Chiral loop wire metamaterial with giant optical activity.

On a microscopic level, natural solids consists of an atomic structure. When visible light passes through such media, the wavelength of light is hundreds of times larger than the atoms. Hence the atomic details are not resolved and lose importance in describing how the lattice interacts with light. In an analogous manner, metamaterials are obtained by assembling nanosized, i.e. sub-wavelength artificial atoms, which can be achieved by high-standard nanotechnology. In our group, such dedicated state-of-the-art technology facilities centered around electron- and ion-beam lithography as well as a multitude of nanopattern transfer techniques are readily available in close collaboration with the Microstructure Technology group within our institute and the Fraunhofer Institute of Applied Optics and Precision Engineering. This key technology is the main enabler for the realization of artificial matter with unprecedented optical properties.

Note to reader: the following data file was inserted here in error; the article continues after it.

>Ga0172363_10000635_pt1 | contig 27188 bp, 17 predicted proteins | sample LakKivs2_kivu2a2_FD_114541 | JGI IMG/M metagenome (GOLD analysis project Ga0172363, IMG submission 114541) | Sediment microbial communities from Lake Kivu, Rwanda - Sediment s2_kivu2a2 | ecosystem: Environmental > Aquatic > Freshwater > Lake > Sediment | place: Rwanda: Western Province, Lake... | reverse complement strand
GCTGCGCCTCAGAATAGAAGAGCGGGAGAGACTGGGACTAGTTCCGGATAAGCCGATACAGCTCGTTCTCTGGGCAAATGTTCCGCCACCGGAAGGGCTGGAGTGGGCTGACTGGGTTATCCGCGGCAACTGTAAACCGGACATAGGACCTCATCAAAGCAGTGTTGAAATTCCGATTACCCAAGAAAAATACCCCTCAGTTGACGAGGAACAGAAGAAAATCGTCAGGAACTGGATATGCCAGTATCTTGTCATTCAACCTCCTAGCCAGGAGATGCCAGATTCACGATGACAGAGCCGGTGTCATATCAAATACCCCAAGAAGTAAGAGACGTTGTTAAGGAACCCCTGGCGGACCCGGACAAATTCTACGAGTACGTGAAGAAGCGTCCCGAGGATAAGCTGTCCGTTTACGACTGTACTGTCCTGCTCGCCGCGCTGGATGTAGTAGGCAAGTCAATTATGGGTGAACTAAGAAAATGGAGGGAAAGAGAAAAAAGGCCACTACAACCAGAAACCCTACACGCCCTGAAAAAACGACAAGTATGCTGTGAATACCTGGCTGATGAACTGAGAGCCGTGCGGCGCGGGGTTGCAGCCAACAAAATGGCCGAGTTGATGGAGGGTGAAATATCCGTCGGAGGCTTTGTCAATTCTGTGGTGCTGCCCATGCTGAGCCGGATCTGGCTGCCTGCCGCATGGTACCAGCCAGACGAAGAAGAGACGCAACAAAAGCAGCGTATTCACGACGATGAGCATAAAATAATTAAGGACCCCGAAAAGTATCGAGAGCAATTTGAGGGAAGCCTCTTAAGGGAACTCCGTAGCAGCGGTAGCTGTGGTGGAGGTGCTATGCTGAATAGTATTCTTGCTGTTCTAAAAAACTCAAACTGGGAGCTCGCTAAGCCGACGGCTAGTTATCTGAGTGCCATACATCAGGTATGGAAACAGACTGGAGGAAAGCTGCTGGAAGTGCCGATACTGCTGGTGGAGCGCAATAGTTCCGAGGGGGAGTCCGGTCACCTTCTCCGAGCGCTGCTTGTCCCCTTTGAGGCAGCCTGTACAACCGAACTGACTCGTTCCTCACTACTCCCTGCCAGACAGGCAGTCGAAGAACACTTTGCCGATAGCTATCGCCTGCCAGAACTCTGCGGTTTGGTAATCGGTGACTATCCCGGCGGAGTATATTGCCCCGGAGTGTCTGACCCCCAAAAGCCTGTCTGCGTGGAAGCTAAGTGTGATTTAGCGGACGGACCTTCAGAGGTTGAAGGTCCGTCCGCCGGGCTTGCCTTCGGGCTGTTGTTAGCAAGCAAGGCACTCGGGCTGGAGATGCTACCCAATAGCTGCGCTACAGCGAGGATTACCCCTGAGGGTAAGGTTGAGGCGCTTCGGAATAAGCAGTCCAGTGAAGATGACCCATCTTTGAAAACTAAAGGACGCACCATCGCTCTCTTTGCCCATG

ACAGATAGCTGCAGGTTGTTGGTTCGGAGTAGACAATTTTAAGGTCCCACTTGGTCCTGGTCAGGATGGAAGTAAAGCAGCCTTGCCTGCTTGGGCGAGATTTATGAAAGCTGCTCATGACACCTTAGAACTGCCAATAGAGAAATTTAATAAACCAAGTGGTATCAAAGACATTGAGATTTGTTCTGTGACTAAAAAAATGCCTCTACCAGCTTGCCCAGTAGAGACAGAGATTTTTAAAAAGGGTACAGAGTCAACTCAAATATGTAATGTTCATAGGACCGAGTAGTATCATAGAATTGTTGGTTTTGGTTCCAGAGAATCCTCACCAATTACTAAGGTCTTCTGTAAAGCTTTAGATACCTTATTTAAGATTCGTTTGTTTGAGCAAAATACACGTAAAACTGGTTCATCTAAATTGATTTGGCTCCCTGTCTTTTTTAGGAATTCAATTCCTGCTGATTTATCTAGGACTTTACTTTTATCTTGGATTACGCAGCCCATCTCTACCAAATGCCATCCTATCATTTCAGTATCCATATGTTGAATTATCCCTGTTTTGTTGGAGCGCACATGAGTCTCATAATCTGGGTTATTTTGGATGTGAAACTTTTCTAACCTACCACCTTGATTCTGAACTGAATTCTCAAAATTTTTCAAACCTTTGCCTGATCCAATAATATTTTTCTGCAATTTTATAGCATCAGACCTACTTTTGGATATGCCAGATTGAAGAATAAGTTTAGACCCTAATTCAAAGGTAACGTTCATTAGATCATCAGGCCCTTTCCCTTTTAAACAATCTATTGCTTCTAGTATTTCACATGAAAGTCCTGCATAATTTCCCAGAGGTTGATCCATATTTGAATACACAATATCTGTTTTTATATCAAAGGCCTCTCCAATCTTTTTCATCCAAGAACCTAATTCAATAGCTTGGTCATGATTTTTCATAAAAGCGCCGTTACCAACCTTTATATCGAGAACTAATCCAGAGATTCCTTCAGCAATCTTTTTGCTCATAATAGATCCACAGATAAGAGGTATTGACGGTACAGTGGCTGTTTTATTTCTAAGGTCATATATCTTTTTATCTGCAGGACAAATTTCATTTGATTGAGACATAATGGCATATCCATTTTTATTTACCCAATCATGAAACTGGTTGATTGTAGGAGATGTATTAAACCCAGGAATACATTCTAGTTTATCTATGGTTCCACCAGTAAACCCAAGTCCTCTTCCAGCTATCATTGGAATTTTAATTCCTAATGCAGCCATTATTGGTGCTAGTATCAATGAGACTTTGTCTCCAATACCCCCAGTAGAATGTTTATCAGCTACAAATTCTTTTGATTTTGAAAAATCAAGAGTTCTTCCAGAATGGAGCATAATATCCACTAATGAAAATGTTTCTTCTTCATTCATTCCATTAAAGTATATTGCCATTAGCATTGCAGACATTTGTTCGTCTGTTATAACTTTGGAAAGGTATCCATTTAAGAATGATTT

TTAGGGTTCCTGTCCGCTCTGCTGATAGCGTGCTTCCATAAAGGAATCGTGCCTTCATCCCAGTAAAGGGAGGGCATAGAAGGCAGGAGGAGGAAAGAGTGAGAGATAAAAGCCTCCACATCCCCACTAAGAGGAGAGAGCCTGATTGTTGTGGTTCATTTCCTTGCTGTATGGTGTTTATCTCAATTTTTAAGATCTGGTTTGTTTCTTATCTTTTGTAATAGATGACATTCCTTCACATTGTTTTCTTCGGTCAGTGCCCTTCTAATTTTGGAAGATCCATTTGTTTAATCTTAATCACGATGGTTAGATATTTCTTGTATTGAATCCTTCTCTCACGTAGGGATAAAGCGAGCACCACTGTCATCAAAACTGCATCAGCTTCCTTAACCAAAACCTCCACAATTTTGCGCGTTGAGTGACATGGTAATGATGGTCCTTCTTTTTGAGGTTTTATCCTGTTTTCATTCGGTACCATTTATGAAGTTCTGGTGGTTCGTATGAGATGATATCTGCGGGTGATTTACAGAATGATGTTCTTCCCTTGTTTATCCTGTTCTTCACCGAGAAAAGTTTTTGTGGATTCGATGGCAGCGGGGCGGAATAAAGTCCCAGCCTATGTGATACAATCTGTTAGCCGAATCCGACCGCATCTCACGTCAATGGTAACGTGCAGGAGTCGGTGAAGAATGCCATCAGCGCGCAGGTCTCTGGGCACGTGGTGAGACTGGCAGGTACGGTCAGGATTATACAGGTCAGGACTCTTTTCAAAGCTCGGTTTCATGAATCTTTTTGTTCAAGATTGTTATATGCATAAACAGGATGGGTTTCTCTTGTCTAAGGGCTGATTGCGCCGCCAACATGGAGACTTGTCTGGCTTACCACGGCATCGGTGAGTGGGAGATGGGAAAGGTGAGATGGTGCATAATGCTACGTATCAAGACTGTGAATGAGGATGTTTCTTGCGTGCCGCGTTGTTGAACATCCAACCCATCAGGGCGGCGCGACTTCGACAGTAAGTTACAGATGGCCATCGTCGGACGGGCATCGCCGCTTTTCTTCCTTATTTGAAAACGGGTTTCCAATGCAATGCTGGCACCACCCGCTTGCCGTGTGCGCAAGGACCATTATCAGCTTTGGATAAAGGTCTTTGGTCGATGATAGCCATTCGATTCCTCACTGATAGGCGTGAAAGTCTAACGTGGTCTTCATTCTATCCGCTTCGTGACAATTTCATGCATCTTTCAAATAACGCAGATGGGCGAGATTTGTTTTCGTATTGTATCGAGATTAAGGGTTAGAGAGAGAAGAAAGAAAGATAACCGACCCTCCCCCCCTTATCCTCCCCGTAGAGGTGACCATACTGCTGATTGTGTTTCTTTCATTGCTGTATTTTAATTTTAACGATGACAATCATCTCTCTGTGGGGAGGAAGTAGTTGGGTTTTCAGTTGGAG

Double layer metamaterial for asymmetric transmission of linearly polarized light.

Our group puts a major effort in the modeling, design, and characterization of artificial metamaterials, both in the linear as well in the nonlinear regime. We are interested in the enhancement of naturally occurring optical effects as well as the exploration of novel optical response functions that are not amenable by naturally occurring media. Main research directions are new designs of metamaterials for properties like negative refraction, electromagnetic field concentration, chirality, asymmetric transmission, as well as their respective experimental realization. Tightly bonded collaborations with the Theoretical Optics group at our university ( provide us furthermore the possibility to implement various theoretical concepts into practical devices. We are moreover specialized in an accurate optical characterization of our fabricated nanomaterials, comprising their amplitude- and phase-resolved optical far-field responses as well as their electromagnetic near-fields under excitation conditions.

White light interferometry is used to characterize the complex band structure of photonic nanomaterials.
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